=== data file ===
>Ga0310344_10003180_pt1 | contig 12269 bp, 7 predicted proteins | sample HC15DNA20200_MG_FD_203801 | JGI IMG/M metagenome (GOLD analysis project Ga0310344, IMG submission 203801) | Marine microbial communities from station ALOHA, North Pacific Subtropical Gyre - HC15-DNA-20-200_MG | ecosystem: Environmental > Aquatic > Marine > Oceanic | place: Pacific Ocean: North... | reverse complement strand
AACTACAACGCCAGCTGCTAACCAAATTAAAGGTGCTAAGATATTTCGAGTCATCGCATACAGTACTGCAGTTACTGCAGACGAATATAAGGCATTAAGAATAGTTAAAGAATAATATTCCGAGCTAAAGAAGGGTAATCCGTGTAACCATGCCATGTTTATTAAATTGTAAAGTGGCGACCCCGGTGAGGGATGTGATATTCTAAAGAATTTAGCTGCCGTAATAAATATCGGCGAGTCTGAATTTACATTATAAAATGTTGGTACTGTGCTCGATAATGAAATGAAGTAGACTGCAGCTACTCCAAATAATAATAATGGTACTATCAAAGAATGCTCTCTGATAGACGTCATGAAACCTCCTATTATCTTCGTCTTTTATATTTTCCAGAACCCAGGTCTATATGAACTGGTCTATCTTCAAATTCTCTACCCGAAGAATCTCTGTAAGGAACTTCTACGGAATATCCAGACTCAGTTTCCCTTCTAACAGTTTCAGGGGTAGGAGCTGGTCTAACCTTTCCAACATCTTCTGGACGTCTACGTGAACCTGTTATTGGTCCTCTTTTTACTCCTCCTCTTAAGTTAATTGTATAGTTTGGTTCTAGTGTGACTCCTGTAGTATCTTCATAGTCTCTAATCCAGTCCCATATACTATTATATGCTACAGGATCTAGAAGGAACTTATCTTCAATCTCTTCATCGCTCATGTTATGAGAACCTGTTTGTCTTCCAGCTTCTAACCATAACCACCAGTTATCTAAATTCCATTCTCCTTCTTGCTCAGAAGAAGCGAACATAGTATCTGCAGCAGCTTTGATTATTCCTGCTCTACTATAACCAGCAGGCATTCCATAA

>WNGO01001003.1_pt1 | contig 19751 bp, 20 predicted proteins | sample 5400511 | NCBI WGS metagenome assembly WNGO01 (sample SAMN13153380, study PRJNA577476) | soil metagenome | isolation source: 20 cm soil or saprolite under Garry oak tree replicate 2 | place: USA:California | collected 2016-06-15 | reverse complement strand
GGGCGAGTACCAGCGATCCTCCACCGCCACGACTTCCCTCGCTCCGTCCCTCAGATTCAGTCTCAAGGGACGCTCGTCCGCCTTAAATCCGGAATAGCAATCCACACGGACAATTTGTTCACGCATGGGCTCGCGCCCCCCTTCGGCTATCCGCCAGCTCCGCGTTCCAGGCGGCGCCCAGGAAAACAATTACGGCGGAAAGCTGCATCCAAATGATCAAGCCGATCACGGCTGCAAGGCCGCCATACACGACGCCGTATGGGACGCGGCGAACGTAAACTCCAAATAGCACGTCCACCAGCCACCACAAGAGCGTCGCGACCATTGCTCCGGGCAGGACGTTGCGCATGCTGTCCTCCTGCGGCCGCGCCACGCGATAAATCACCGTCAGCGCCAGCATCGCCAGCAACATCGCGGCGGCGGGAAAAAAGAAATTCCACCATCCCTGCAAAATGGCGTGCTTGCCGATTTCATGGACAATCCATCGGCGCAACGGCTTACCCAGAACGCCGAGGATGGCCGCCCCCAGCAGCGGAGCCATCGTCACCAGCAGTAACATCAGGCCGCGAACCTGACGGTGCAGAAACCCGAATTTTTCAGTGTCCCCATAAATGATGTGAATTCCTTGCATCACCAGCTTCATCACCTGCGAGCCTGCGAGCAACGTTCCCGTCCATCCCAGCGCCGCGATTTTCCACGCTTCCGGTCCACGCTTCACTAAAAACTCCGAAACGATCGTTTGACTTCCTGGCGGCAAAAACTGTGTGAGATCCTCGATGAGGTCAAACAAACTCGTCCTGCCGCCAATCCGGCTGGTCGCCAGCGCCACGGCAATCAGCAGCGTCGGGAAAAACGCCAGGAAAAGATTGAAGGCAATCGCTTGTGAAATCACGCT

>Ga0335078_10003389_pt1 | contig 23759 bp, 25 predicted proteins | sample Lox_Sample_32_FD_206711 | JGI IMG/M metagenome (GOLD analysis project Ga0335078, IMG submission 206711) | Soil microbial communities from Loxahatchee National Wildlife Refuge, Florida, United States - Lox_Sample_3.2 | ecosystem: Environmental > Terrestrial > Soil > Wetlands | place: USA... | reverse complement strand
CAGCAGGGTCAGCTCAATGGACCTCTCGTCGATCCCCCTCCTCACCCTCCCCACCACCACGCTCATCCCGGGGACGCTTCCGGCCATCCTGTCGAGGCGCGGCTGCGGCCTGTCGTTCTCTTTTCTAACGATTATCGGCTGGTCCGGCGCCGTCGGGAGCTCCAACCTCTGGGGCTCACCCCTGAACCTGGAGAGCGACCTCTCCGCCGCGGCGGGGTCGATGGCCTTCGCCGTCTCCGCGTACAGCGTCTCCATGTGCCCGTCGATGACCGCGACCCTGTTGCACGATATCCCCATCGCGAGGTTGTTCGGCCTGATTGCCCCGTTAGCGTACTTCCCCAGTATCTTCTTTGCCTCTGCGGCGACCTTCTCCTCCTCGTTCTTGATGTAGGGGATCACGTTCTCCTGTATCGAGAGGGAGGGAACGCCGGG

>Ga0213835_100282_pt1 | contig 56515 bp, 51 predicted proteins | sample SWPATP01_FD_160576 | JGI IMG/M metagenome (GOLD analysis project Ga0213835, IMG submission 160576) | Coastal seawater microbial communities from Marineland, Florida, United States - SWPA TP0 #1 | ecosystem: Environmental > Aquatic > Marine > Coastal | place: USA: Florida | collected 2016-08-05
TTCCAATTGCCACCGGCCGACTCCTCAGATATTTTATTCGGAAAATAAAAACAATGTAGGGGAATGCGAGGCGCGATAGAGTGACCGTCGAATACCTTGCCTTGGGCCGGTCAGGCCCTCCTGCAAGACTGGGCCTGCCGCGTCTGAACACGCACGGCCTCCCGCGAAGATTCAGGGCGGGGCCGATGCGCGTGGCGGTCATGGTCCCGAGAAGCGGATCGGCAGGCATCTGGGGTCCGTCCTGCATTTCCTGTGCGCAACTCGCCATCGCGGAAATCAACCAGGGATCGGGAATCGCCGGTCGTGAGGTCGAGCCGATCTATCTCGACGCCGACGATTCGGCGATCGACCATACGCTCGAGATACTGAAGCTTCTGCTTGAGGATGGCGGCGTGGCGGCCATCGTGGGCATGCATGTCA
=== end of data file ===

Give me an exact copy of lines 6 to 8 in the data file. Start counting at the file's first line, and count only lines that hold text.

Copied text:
CAGCAGGGTCAGCTCAATGGACCTCTCGTCGATCCCCCTCCTCACCCTCCCCACCACCACGCTCATCCCGGGGACGCTTCCGGCCATCCTGTCGAGGCGCGGCTGCGGCCTGTCGTTCTCTTTTCTAACGATTATCGGCTGGTCCGGCGCCGTCGGGAGCTCCAACCTCTGGGGCTCACCCCTGAACCTGGAGAGCGACCTCTCCGCCGCGGCGGGGTCGATGGCCTTCGCCGTCTCCGCGTACAGCGTCTCCATGTGCCCGTCGATGACCGCGACCCTGTTGCACGATATCCCCATCGCGAGGTTGTTCGGCCTGATTGCCCCGTTAGCGTACTTCCCCAGTATCTTCTTTGCCTCTGCGGCGACCTTCTCCTCCTCGTTCTTGATGTAGGGGATCACGTTCTCCTGTATCGAGAGGGAGGGAACGCCGGG

>Ga0213835_100282_pt1 | contig 56515 bp, 51 predicted proteins | sample SWPATP01_FD_160576 | JGI IMG/M metagenome (GOLD analysis project Ga0213835, IMG submission 160576) | Coastal seawater microbial communities from Marineland, Florida, United States - SWPA TP0 #1 | ecosystem: Environmental > Aquatic > Marine > Coastal | place: USA: Florida | collected 2016-08-05
TTCCAATTGCCACCGGCCGACTCCTCAGATATTTTATTCGGAAAATAAAAACAATGTAGGGGAATGCGAGGCGCGATAGAGTGACCGTCGAATACCTTGCCTTGGGCCGGTCAGGCCCTCCTGCAAGACTGGGCCTGCCGCGTCTGAACACGCACGGCCTCCCGCGAAGATTCAGGGCGGGGCCGATGCGCGTGGCGGTCATGGTCCCGAGAAGCGGATCGGCAGGCATCTGGGGTCCGTCCTGCATTTCCTGTGCGCAACTCGCCATCGCGGAAATCAACCAGGGATCGGGAATCGCCGGTCGTGAGGTCGAGCCGATCTATCTCGACGCCGACGATTCGGCGATCGACCATACGCTCGAGATACTGAAGCTTCTGCTTGAGGATGGCGGCGTGGCGGCCATCGTGGGCATGCATGTCA